More Than A Simple Majority, Not Necessarily Unanimity

Consensus signifies the concurrence of more than a simple majority, but not necessarily unanimity.

ANSI promotes three additional "cardinal principles" that further support the consensus process:

  • Due Process. Any person may participate by expressing a position and its basis, having that position considered, and appealing if adversely affected. Due process allows for equity and fair play.
  • Openness. Any materially affected and interested party has the opportunity to participate in the consensus process.
  • Balance. The standards development activity should have a balance of interests and shall not be dominated by any single interest category.

ANSI's Cardinal Principles



As mentioned earlier, ANSI does not itself develop standards; rather, the ANSI Federation accredits standards developers with expertise in a particular subject area to write and maintain technical documents relating to that industry. When ANSI accredits a U.S. standards developer to write American National Standards, that developer certifies that it will adhere to the cardinal principles identified above

Approximately 200 entities are now accredited, though this represents a total of more than 260 accreditations (an entity may have become accredited to use more than one method (see sidebar text) or may administer more than one accredited standards committee. As of January 1998, 21% of the accredited developers operate under the organization method, 42% using the committee method, and 37% as accredited canvass sponsors.

These developers are responsible for the more than 13,000 approved ANS currently available. Of all approved ANS, approximately 75% were developed using the accredited organization method, 15% using the standards committee method, and 10% using the canvass method.

ANSI does not develop standards

The ANSI Federation accredits standards developers with expertise in a particular subject area to write and maintain technical documents relating to that industry.

ANSI's accreditation of developers ensures adherence to the Institute's cardinal principles.

Three types of accreditation are available:

  • Accredited Organization, most used by associations and societies that have an interest in developing standards. Although participation is open to all interested parties, members of the association or society often participate as members in the consensus body
  • Accredited Standards Committee, used when a standard affects a broad range of diverse interests or where multiple associations or societies with similar interests exist. These committees are administered by a secretariat, an organization that takes responsibility for providing administrative oversight of the committee's activities and ensuring compliance with the pertinent operating procedures.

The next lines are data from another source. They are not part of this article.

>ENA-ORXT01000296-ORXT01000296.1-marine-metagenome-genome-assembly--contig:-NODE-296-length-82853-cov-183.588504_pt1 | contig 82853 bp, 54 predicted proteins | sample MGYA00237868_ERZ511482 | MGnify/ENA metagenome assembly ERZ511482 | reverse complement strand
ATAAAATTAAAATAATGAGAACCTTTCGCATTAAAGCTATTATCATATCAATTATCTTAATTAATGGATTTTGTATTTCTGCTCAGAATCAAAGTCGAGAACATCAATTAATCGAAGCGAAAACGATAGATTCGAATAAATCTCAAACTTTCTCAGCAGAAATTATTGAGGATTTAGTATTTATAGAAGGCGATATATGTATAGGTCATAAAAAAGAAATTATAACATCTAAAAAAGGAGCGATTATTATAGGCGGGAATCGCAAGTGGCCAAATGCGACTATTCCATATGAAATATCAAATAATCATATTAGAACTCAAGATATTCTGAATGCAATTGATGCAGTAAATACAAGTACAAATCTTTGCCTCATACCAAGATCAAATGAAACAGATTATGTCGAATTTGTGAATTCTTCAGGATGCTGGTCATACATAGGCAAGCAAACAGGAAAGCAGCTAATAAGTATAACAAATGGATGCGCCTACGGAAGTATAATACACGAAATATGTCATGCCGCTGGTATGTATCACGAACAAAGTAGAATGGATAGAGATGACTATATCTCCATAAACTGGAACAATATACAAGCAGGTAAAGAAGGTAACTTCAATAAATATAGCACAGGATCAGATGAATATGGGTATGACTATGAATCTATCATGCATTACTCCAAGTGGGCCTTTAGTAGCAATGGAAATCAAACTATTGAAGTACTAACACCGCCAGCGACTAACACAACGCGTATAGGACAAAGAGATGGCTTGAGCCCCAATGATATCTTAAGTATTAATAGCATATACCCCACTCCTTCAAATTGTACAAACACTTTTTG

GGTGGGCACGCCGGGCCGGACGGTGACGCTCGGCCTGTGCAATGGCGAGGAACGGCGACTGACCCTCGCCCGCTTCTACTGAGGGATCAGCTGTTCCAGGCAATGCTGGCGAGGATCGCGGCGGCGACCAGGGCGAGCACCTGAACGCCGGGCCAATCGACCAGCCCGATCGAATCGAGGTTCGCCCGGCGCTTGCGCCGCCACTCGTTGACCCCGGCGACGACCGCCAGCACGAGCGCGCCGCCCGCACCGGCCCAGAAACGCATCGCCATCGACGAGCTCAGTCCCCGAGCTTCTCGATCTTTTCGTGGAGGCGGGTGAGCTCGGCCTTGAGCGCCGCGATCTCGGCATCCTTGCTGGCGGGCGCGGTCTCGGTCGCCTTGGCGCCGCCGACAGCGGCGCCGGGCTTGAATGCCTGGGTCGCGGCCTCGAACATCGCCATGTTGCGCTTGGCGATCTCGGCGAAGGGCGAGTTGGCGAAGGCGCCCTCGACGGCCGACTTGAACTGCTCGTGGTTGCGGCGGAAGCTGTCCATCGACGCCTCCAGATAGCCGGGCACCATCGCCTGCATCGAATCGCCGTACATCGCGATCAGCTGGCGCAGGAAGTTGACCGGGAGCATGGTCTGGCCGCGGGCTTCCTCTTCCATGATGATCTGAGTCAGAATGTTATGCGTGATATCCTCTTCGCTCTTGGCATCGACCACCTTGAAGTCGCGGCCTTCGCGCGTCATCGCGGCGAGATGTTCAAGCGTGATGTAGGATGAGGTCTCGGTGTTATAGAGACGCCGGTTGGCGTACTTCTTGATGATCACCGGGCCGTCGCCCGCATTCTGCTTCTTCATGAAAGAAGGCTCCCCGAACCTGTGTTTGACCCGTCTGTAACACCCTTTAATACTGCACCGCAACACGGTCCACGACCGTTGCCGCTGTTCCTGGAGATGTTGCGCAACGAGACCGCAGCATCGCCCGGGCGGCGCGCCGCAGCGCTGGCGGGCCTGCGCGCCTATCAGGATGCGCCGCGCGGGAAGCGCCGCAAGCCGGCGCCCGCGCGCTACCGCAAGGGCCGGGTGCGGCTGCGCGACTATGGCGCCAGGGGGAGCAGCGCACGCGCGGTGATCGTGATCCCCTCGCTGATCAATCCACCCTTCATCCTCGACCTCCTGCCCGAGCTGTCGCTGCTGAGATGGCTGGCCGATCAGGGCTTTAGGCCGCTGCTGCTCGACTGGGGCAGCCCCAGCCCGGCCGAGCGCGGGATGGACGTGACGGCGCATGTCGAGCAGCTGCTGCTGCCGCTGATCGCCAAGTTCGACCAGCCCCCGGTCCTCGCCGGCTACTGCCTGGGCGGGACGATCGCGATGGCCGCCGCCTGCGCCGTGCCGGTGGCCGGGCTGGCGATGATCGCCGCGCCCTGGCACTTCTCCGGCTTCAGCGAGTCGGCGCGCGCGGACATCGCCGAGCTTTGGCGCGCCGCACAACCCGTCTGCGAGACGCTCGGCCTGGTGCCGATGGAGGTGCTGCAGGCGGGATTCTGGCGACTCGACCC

• Accredited Canvass Sponsors, developers who identify those who are directly and materially affected by the activity in question and conducts a letter ballot, or "canvass", of those interests to determine consensus on the subject document.

Whether You're Doing Business In China Or In Chinatown

It's understood that we live in a global marketplace. It's obvious, then, that the ideal standards scenario is to have a single, internationally recognized, technically valid document rather than differing national standards for each country. If products and services could be made one way and accepted across all parts of the globe, we might see significant efficiencies in the manufacturing, distribution, and sales processes. Efficiencies could result in lower prices. Lower prices will mean satisfied consumers.

ANSI works extensively with both national and international standards bodies to ensure American interests are well represented in the development of international standards. ANSI represents the U.S. at the International Organization for Standardization (ISO), the International Electrotechnical Commission (IEC) through the Institute’s U.S. National Committee to the IEC, the International Accreditation Forum, and several regional standards and conformity assessment organizations.

As the country's official representative, ANSI ensures that U.S. interested parties have immediate access to the standards development processes of the ISO and IEC. ANSI was a founding member and plays an active role in the governance of both organizations. ANSI participates in almost the entire technical program of the IEC (91% of all IEC technical committees) and in nearly 80% of all ISO technical committees. The U.S. is also a strong participant in the ISO and IEC Joint Technical Committee 1 on Information Technology (ISO/IEC JTC 1). The U.S. administers many key committees and subgroups (16% in the ISO; 17% in the IEC), including JTC 1 and several of its subcommittees.

As with developers accredited for domestic standards activities, ANSI also has a system in place to ensure that all directly and materially affected parties may participate in the development of U.S. consensus positions for international activities. U.S. Technical Advisory Groups (U.S. TAGs) are accredited with the primary purpose of developing and transmitting, via ANSI, U.S. positions on issues coming before the international technical committee.

U.S. delegations to international meetings, whose goal is to promote the acceptance of U.S. positions in an international standards committee, are selected from the membership of the U.S. TAGs or are appointed by the U.S. Technical Advisors. In many instances, U.S. standards are taken forward, through ANSI or its USNC, for adoption in whole or in part as international standards.

ANSI and U.S. participants have been active in advancing ISO and IEC’s efforts to make the international standards system more flexible, effective and cost-efficient. Process engineering, electronic document distribution and better project management at ISO, IEC and ANSI will benefit the U.S. by speeding up the international standards process, improving productivity and lowering overall costs.

Yogi Berra on Standards